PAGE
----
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Codex Gets One Step Closer To Control
By Scott Tips
February 01, 2002
For us Southerners, Berlin in November 2001 was dark and cold. The bitterly cold wind off the Spree River blew through the city and sent leaves and pedestrians alike scattering across the pavement for cover. And at this time of year, and at this high a latitude, the sun sets early. By 4:00 p.m., the sun has disappeared over the horizon and the big department stores are lit up like traffic accidents. But the coldest and darkest place of all was in the meeting hall of the German Federal Institute for Health Protection of Consumers and Veterinary Medicine building where the Codex Alimentarius Commission was holding its week-long session.
As I arrived on the drab-gray morning of the first day of the Twenty-Third Session of the Codex Committee on Nutrition and Foods for Special Dietary Uses, I was confronted by virtually the same anti-Codex demonstrators as had been outside the building during last year's meeting. With festive blue-and-white party balloons adorning the nearby tree and the demonstrators' huge banner blowing in the wind like a sail, anti-Codex media crews shoved cameras in my face seeking any words of wisdom that I might have about Codex. One member of the group filled my arms with a huge spiral-bound anti-Codex petition. I decided to get even with him, so I gave him a copy of my previous Whole Foods article on last year's Codex meeting. He smiled bravely, poor thing, clutching my article as I left him to walk past the guards and enter the building.
The Issues At Stake.
Thanks once again to the National Health Federation, which paid my expenses, I was there as a second-time member of the U.S. delegation to Codex. The issues are important: International vitamin-and-mineral regulations are being slowly but surely established that will determine not only what vitamins and minerals you can take but in what amounts and at what levels as well. A rapidly shrinking number of our own industry members are still pretending that U.S. domestic legislation will protect us from these harsh international standards; but, as I (and others) have pointed out before, the danger is a gradually encroaching one if not an immediate one that will eventually overwhelm American protections against such madness. If you boil frogs, you gradually turn up the heat so that they do not sense the danger and try to escape. In this case, we are the frogs and the heat is being gradually increased every year.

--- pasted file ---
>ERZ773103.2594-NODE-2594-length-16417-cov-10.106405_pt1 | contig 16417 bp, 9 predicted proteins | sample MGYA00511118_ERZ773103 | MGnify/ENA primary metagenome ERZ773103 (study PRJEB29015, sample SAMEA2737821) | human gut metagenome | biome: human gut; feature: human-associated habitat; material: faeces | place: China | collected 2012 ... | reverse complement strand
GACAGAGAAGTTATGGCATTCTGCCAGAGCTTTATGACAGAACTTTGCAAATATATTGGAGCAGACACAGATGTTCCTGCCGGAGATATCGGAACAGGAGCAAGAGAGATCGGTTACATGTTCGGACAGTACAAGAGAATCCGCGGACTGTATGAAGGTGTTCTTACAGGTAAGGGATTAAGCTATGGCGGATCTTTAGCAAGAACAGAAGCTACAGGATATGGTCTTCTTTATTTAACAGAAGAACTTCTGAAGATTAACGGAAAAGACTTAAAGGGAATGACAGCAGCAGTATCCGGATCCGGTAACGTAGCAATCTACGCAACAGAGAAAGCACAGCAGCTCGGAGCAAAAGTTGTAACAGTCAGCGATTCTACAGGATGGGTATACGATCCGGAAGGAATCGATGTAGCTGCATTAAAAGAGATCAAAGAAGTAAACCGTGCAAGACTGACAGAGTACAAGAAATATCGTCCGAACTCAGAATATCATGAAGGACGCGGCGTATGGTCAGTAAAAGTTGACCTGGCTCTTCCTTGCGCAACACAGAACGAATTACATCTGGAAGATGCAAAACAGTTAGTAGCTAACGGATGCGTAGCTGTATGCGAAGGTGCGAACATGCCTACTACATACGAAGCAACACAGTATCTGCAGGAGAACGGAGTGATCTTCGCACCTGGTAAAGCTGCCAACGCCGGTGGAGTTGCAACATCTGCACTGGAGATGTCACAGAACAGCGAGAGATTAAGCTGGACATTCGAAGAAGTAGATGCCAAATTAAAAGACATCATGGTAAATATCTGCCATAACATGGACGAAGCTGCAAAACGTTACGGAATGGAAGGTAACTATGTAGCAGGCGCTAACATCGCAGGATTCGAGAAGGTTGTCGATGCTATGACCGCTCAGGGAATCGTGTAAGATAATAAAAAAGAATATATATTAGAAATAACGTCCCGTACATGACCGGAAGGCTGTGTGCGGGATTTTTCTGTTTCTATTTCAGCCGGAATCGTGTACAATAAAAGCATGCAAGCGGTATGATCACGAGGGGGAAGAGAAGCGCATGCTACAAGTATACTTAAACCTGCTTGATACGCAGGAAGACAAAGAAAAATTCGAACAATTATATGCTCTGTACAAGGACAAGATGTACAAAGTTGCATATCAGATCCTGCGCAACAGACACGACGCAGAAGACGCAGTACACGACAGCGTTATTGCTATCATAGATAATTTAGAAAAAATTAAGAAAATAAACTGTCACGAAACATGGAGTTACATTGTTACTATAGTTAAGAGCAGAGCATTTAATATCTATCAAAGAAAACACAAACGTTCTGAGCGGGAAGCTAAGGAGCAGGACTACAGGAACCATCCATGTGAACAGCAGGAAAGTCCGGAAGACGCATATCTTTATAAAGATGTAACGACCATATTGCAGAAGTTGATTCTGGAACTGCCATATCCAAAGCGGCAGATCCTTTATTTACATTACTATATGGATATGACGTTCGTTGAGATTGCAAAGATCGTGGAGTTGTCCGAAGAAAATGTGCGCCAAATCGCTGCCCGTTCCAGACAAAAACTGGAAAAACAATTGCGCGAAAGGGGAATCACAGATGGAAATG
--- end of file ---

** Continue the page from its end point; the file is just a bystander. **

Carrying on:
The Codex Meeting.
Once inside the building, I scooped up the Codex meeting documents that had been placed on the tables near the entrance, grabbed a quick bite to eat from the free-food counter, and moved on into the meeting hall where the other delegation members were taking their seats. There were a few new faces, but it was a meeting much like the previous one in June 2000.
The important discussions picked up where they had last left off and focused on the international "guidelines" that were to be established for vitamin-and-mineral dietary supplements. The Codex chairman, a German named Dr. Rolf Grossklaus, kept insisting that these standards under discussion were only "guidelines" and "not standards," implying if not actually stating that no one need therefore be overly concerned. Guidelines are of course voluntary, but because of World Trade Organization ("WTO") membership obligations prohibiting its members from engaging in unfair trade practices, member countries may be sued and heavily fined if their trade practices do not conform to adopted international standards. We have already witnessed at least one instance where the United States Congress was forced to rescind domestic American law governing international business corporations because of a WTO dictate. So, far from being "guidelines" as we might think of them, once adopted, these guidelines will have a very real bite and they will restrict vitamin and mineral potencies at ridiculously low levels.
The irony is that these rules will only have a bite on those countries where citizens already have the relative freedom to buy and consume those vitamins and minerals they want and at effective levels. Countries that have already classified vitamins and minerals as drugs, such as Germany, are exempt from these Codex rules. They do not have to change a single law, rule, or regulation. Only those countries that classify their vitamins and minerals as foods will be affected. It is a rigged game, from the outset. And it stinks.
Minimum Levels For Vitamins and Minerals.
As I sat there in my fold-down seat in the meeting hall and read the Codex guidelines and heard the various government delegates speak, I was struck by the incredible ignorance on parade. Many of the countries such as Canada and Australia had sensibly enough written in their discussion papers that there should be no lower limits on vitamins and minerals unless claims of potency were being made, but when it came time to speak up against lower limits, no one really did. Dr. Elizabeth Yetley, the U.S. delegate, was especially passive and quiet, even though I had just given her arguments against lower limits in our pre-meeting before the general session.